Life sciences company Bionano (BNGO) has drawn a lot of attention this year due its potential to disrupt the cytogenetics field - the study of chromosomes. Bionano’s optical genome mapping (OGM) platform Saphyr could be a real game changer in the diagnosis of prenatal and pediatric disorders, hematological malignancies and solid tumor cancers.
BTIG’s Sung Ji Nam has been following the company’s progress and recently spoke to Dr. Brynn Levy, Medical Director of the Clinical Cytogenetics Laboratory of the New York Presbyterian Hospital, to find out how much of an impact Bionano’s OGM tech could have in cytogenetics labs.
The KOL (key opinion leader) who was heavily involved in the deployment of microarray technology for cytogenetics more than a decade ago believes the OGM tech “could be even more disruptive.”
In fact, Dr. Levy believes the present gold standard cytogenetics techniques of karyotyping, FISH (fluorescence in situ hybridization) and CMA (chromosomal microarray analysis), could potentially be entirely replaced by the OGM technology. This is due to a number of advantages.
“Compared to karyotyping,” Nam explained, “OGM eliminates the need for cell culture, and karyotyping has the disadvantage of getting artifacts in cell culture (not reflecting what's happening in the patient).”
Like microarrays, OGM can offer high resolution copy number analysis, but unlike microarrays, OGM can also identify balanced rearrangements.
Fusions can also be identified by OGM. These are important in cancer diagnostics, especially in hematological disorders, and vs. FISH, OGM does not need to use multiple probes to simultaneously detect the translocation and what the partner gene is.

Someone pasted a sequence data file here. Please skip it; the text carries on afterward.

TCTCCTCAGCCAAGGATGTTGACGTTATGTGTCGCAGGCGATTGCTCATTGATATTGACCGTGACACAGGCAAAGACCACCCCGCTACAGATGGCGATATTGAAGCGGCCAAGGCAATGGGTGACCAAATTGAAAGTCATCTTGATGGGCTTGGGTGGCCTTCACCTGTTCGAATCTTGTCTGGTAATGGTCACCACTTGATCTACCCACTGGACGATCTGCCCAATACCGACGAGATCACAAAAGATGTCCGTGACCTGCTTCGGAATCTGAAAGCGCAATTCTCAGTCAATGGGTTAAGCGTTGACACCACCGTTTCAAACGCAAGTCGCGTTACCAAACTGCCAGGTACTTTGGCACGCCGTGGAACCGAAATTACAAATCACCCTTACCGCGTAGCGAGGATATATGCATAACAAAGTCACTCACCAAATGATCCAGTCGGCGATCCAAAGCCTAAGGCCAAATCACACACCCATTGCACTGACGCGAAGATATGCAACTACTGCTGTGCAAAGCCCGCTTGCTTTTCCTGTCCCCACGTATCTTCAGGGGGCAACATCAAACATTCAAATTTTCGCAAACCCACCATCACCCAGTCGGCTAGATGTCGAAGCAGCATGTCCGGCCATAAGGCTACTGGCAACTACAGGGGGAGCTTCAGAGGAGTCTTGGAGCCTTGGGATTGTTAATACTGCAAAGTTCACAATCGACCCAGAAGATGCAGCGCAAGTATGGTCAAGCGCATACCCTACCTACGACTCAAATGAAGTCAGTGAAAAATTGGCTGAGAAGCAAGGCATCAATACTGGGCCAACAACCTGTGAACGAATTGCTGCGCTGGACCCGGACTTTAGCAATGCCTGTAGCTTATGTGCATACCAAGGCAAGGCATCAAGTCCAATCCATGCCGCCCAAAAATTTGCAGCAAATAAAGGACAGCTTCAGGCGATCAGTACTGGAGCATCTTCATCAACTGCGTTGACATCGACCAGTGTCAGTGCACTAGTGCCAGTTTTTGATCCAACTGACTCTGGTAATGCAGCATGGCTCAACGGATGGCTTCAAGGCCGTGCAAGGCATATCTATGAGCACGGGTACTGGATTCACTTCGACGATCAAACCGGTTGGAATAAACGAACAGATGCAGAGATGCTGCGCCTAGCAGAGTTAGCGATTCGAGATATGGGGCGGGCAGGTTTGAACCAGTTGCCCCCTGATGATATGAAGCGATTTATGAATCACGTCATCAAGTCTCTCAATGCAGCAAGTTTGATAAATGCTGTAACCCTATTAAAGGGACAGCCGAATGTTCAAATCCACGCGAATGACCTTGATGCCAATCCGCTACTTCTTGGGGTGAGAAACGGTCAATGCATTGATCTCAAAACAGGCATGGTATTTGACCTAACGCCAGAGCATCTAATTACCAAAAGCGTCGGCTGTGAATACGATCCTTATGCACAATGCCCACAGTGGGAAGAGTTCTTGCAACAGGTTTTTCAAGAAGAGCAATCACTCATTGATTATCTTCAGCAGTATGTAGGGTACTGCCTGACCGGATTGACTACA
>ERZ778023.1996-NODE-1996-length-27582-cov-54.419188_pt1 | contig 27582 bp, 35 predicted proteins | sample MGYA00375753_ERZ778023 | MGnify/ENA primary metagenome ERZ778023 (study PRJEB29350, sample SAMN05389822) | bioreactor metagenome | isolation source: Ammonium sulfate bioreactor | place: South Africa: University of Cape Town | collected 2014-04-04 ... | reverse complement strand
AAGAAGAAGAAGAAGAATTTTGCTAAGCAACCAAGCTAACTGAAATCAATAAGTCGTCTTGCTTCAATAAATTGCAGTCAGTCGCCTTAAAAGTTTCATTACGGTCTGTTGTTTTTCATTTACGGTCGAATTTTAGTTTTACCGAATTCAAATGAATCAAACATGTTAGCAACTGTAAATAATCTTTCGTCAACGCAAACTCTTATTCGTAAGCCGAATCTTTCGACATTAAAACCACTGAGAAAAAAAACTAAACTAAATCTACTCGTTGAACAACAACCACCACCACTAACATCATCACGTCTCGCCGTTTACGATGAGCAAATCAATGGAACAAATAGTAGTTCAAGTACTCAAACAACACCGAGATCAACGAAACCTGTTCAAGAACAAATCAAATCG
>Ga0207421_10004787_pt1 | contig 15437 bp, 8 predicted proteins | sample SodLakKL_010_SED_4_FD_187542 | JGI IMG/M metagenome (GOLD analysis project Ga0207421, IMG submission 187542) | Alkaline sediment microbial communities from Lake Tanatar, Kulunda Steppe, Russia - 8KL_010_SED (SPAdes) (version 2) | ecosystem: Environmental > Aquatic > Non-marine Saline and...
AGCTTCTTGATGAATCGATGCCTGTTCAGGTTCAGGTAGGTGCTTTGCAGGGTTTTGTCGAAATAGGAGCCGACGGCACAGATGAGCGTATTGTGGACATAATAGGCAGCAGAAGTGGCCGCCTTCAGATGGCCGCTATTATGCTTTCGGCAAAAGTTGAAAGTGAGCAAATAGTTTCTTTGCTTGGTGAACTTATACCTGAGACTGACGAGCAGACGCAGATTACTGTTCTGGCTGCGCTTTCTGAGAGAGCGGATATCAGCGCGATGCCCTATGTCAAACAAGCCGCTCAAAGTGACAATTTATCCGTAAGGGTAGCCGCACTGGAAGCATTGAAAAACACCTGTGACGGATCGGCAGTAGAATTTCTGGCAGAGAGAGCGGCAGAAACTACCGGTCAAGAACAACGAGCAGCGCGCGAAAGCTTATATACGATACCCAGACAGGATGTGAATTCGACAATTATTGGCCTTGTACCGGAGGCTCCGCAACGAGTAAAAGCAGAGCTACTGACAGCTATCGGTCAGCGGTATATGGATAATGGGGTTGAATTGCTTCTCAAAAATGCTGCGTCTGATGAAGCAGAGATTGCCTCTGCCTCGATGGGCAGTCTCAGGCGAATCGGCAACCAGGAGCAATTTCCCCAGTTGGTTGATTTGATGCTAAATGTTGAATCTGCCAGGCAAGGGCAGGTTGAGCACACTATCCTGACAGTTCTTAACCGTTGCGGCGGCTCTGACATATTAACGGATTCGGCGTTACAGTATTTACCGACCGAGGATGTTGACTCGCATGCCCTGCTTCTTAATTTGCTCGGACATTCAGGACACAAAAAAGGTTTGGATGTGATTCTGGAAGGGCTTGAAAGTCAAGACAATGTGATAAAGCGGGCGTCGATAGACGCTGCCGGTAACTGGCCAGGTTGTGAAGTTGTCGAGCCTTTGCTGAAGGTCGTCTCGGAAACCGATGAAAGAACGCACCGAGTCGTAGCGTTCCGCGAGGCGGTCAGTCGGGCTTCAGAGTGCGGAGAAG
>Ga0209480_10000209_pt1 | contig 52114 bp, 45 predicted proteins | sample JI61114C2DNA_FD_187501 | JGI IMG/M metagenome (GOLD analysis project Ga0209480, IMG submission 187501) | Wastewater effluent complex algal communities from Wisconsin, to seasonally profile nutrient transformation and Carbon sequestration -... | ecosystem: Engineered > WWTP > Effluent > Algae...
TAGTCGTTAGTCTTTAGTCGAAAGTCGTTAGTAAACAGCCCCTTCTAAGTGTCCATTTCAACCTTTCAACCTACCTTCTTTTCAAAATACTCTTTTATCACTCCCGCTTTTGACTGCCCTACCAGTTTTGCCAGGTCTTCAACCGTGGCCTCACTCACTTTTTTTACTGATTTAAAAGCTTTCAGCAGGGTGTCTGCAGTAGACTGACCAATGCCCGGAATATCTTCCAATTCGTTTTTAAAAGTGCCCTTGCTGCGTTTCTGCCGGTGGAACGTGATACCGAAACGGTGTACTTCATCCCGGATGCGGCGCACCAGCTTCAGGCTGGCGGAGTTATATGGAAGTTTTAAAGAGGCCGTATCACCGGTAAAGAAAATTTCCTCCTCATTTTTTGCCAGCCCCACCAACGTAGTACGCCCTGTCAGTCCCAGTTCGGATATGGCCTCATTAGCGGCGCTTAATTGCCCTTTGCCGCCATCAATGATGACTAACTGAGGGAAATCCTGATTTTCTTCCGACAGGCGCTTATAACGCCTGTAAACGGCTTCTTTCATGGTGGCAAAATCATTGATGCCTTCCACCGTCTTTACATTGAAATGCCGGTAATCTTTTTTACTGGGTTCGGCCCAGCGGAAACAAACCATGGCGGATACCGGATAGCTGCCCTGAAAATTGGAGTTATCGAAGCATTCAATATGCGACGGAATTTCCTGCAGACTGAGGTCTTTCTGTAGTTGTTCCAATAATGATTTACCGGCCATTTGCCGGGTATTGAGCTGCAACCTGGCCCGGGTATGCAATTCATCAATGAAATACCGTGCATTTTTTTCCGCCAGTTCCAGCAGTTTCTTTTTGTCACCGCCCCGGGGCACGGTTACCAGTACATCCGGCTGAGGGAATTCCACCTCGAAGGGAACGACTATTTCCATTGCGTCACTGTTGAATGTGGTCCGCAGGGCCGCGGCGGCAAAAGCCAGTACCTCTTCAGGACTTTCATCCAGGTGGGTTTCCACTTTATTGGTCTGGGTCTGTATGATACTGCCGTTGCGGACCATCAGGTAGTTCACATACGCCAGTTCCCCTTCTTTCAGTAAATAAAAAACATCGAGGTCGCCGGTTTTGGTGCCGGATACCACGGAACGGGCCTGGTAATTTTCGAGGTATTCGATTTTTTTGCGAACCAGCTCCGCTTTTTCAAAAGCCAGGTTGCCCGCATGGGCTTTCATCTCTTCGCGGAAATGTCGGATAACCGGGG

The tech, however, still needs to prove it is up to the task. Potential hurdles for OGM adoption are “demonstrating clinical utility (BNGO has clinical trials underway) and gaining reimbursement.”
With this in mind, to illustrate the clinical benefit of OGM as the first-line diagnostic tool for cytogenetic uses across prenatal, pediatric, hematological malignancies and solid tumor markets, the company has four large clinical studies in process, with roughly 5,000 patients taking part. The objective is to “drive guideline inclusions, third-party reimbursement and broad clinical adoption.”
So, promising for Bionano, but what does it all mean for investors? All in all, there’s no change to Nam’s Buy rating or $10 price target. There’s potential upside of ~94% from current levels. (To watch Nam’s track record, click here)
Two other analysts have recently thrown the hat in with reviews, and they are both positive, making for a Strong Buy consensus rating. Interestingly, Nam’s objective is a modest one when put against her colleagues’ expectations; the average price target stands at $12, suggesting shares will climb 133% higher over the next 12 months. (See BNGO stock analysis on TipRanks)
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